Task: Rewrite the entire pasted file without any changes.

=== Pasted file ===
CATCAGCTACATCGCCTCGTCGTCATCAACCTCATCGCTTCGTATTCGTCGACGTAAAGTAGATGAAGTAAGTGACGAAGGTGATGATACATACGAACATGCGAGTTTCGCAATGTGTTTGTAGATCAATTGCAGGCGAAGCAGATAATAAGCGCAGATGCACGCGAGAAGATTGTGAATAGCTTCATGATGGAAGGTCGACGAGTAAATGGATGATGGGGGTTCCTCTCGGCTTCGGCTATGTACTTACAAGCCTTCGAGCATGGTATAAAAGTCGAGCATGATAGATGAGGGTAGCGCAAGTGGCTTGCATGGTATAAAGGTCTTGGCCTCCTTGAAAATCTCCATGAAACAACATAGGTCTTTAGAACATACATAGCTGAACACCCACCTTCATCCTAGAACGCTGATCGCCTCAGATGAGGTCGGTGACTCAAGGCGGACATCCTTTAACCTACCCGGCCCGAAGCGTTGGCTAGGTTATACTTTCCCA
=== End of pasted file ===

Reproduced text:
CATCAGCTACATCGCCTCGTCGTCATCAACCTCATCGCTTCGTATTCGTCGACGTAAAGTAGATGAAGTAAGTGACGAAGGTGATGATACATACGAACATGCGAGTTTCGCAATGTGTTTGTAGATCAATTGCAGGCGAAGCAGATAATAAGCGCAGATGCACGCGAGAAGATTGTGAATAGCTTCATGATGGAAGGTCGACGAGTAAATGGATGATGGGGGTTCCTCTCGGCTTCGGCTATGTACTTACAAGCCTTCGAGCATGGTATAAAAGTCGAGCATGATAGATGAGGGTAGCGCAAGTGGCTTGCATGGTATAAAGGTCTTGGCCTCCTTGAAAATCTCCATGAAACAACATAGGTCTTTAGAACATACATAGCTGAACACCCACCTTCATCCTAGAACGCTGATCGCCTCAGATGAGGTCGGTGACTCAAGGCGGACATCCTTTAACCTACCCGGCCCGAAGCGTTGGCTAGGTTATACTTTCCCA